Chile will access a short-term credit line from the IMF for more than US$3.5 billion

Chile agreed to receive a US$3.5 billion credit line from the International Monetary Fund, about a seventh of the previous level, after the health and economic emergency of the covid-19 pandemic passed.

With this, the country becomes the first to receive its one-year short-term liquidity line established in 2020, replacing its previous two-year flexible credit line of US$23.4 billion, which expired this month, the Fund said with headquarters in Washington in a statement. Chile did not rely on the old line and plans to treat the new one as precautionary, the IMF said.

For its part, the nation’s central bank cited in a statement the normalization of exceptional measures implemented during the pandemic and the perception of lower risks related to the health emergency. He said the new, smaller line will complement its sources of external liquidity.

“After an impressive vaccination campaign and an effective and well-coordinated political response, the Chilean economy has quickly recovered from the consequences of covid-19,” Bo Li, one of the IMF’s deputy managing directors, said in the statement. “The progress made in recalibrating macroeconomic policies and building comfortable liquidity buffers facilitates a successful transition to Llcp,” he said.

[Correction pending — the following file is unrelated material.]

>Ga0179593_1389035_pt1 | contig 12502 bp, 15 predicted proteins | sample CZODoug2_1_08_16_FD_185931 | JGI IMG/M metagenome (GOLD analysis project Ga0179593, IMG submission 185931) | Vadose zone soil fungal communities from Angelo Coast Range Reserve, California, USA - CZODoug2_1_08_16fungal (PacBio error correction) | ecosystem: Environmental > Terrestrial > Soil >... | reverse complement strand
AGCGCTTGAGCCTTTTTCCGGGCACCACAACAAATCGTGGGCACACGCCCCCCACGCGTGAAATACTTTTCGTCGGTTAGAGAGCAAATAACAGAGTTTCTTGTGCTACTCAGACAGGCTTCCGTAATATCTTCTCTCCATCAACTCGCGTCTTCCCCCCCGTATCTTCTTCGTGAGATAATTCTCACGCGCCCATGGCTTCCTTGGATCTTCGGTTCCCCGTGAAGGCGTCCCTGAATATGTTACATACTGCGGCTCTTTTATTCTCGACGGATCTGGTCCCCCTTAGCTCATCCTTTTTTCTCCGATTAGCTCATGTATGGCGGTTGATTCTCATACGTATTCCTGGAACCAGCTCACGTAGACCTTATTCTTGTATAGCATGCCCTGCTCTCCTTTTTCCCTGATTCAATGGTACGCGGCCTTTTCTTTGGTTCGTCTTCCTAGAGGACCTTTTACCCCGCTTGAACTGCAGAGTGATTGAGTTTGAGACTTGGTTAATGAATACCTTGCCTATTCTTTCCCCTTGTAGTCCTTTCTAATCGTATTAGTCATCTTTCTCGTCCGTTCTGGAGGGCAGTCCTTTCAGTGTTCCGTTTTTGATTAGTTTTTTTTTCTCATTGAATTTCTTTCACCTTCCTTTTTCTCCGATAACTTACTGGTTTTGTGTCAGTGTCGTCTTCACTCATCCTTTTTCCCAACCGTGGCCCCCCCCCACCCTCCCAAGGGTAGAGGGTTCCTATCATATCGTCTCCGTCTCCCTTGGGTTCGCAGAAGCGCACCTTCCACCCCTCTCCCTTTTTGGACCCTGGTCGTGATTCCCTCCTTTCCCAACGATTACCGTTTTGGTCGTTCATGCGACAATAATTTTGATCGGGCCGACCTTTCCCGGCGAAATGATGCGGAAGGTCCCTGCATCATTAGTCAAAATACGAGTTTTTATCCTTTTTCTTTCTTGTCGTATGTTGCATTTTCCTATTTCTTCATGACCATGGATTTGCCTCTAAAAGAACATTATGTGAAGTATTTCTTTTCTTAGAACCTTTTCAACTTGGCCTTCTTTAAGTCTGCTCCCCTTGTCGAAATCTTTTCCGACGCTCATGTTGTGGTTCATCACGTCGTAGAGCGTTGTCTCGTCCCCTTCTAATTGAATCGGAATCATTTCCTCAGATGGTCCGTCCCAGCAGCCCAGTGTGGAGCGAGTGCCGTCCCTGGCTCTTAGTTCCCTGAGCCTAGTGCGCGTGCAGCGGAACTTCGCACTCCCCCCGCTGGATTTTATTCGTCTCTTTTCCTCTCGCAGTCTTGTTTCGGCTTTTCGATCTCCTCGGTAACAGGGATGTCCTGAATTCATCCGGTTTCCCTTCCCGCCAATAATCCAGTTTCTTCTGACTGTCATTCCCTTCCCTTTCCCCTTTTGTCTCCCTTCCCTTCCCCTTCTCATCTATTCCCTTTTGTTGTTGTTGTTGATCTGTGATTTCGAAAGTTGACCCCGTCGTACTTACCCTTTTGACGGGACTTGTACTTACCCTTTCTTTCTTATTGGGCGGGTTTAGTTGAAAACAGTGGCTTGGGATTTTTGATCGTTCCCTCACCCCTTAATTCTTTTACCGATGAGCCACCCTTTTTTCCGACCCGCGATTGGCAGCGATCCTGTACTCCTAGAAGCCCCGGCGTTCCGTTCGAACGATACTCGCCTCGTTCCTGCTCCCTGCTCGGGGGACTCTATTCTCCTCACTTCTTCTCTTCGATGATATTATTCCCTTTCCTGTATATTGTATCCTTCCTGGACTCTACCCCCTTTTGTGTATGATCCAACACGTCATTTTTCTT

The short-term credit line was created by the FMI in 2020 to help countries alleviate moderate liquidity problems before they escalate. The fund predicted when it launched the instrument that demand could reach US$50 billion, but so far it has had no takers. Access to the liquidity line is cheaper than the flexible credit line, at the same level of support on a precautionary basis.

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The flexible credit line was established in 2009 to encourage countries to request assistance for any type of balance of payments need before facing an outright crisis. Colombia was the first and so far the only country to tap into such a line of credit when it borrowed $5.4 billion from the IMF in 2020 to help finance the pandemic response.

After markets crashed in early 2020, Chile and Peru joined Mexico and Colombia as the only nations with access.

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